The Law

Only three states in the United States have laws specifying the age a child must be in order to be left home alone. These ages are 8 in Maryland, 10 in Oregon, and 14 in Illinois. Some states have a suggested age, and others don’t mention an age at all. It’s the parent’s responsibility to know their state’s law regarding leaving children home alone. Breaking the law can lead to serious legal accusations of child neglect.

General Guidelines

A child younger than 8 years of age should never be left unsupervised. As a general rule of thumb, children between the ages of 8 and 10 shouldn’t be left home alone for more than an hour and a half at a time and never home alone when it’s dark outside. When kids reach 11 to 13 years of age, they may be left for up to three hours but not during the late night hours. Around age 16, a youngster may be old enough to stay alone overnight.

Know Your Kids

Only parents know their children well enough to determine whether they’re mature enough to be left unsupervised. Some 10-year-olds are and others definitely are not. Rather than basing the decision on age alone, parents must take into account a child’s mental, emotional, physical, and developmental health.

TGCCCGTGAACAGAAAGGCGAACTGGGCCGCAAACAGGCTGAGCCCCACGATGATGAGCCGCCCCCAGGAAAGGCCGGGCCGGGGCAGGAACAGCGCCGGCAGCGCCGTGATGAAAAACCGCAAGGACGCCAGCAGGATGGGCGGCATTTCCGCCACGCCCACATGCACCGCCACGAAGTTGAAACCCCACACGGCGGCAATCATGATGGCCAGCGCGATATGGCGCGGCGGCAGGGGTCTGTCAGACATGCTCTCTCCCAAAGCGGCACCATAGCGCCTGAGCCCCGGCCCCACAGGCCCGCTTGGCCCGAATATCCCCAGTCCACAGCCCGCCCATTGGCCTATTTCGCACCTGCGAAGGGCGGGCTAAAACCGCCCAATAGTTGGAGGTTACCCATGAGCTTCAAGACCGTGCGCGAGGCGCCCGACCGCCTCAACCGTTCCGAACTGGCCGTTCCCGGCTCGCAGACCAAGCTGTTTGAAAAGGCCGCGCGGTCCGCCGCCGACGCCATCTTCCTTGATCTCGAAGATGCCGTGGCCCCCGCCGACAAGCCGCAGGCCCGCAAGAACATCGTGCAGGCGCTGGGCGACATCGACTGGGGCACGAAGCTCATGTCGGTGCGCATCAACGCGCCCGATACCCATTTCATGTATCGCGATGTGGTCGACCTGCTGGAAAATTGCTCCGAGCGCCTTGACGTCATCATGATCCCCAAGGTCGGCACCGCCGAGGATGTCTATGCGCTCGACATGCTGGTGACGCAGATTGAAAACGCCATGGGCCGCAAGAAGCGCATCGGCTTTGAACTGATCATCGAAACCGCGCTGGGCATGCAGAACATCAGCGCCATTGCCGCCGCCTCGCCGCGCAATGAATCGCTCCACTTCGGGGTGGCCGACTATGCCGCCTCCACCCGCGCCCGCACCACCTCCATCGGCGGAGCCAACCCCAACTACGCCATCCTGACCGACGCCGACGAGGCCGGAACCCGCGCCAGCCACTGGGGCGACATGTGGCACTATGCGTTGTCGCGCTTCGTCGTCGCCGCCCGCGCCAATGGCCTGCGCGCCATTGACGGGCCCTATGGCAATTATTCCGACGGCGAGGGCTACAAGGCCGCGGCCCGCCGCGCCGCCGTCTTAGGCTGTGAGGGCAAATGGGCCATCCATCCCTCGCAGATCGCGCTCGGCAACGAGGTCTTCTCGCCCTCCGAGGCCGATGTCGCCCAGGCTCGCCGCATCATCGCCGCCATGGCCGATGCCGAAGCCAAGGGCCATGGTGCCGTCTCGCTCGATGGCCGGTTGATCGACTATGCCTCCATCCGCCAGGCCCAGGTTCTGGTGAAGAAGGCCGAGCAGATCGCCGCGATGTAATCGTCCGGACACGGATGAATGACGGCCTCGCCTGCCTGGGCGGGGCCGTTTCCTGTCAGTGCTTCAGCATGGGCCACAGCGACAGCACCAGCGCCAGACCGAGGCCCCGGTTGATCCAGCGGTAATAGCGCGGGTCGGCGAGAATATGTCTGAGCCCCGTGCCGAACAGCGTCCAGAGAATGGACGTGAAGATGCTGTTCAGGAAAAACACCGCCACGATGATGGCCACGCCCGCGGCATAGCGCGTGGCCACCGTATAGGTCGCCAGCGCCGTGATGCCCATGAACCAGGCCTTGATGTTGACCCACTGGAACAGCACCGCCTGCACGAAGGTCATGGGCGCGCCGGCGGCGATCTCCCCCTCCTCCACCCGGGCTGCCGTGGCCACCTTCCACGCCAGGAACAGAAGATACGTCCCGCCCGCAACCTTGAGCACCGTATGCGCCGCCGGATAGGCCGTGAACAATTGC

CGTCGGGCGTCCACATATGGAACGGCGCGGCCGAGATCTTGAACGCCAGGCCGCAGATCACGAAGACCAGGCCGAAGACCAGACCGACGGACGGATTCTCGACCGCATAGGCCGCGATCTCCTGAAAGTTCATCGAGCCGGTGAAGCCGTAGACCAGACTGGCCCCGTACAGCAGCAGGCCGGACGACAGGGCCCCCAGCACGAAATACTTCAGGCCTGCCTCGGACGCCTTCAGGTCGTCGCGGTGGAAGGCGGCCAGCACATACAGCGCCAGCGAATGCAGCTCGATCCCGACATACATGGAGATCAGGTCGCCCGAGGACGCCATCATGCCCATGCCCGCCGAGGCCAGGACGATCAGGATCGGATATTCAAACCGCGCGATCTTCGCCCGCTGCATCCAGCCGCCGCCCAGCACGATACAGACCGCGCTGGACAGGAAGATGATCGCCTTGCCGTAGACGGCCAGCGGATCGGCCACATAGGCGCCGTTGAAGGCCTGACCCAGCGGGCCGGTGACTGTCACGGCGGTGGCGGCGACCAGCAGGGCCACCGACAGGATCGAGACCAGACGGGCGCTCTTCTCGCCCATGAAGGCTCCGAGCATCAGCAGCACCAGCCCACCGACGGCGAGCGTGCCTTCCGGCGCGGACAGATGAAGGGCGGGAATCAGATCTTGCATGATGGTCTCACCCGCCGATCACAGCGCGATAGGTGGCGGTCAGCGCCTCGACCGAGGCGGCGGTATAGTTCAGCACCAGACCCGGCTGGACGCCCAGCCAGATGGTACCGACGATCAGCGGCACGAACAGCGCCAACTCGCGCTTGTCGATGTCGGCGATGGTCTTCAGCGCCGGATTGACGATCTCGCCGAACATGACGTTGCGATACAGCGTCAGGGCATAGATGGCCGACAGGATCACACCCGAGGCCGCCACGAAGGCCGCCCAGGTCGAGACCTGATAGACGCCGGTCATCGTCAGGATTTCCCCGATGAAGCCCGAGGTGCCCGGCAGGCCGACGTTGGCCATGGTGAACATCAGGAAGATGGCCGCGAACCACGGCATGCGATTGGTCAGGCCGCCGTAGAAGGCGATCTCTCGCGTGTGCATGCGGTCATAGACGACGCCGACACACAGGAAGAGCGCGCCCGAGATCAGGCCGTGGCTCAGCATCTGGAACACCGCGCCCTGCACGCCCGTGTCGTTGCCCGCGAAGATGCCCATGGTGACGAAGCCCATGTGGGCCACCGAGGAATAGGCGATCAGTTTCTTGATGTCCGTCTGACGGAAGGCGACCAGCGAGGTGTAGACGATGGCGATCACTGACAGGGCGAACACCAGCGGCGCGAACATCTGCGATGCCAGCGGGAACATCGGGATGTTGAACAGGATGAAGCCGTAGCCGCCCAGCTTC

Here are a few questions to consider before leaving a child at home alone.

  • Is the child willing to be left alone? If the thought of staying home by himself causes great distress, then your child probably isn’t ready.
  • Does your child obey household rules when you’re not looking?
  • How does your child handle new or stressful situations?
  • Does your child know how to handle emergencies?
  • How long will you be gone, what time of day, and how far away will you be?
  • Will your child need to prepare her own food?
  • Is your neighborhood a safe place to leave children unsupervised?
  • How many children will be at home?

Prepare Your Kids

A child is not ready to be left home alone until he knows a few basic responsibilities and skills. Make sure your child knows how to lock doors and how to get inside if he gets locked out. A child should know what to do if someone comes to the door, there’s bad weather, or a fire breaks out. A child at home should have a telephone to use in an emergency, and he should know his address and phone number by heart.

Post a list of trusted neighbors’ phone numbers, your home address, and numbers where you can be reached in a prominent place. Establish clear rules for your child while you’re gone. No friends over, limited screen time, no cooking, and no opening the door to a stranger. Lock up alcohol, guns, lighters, tobacco, and medications.

Role-play possible situations with your child so she knows how to handle visitors, emergencies, or phone calls. The first time you leave, stay away for a short time to test the waters. When you’re gone for extended periods, call to check in.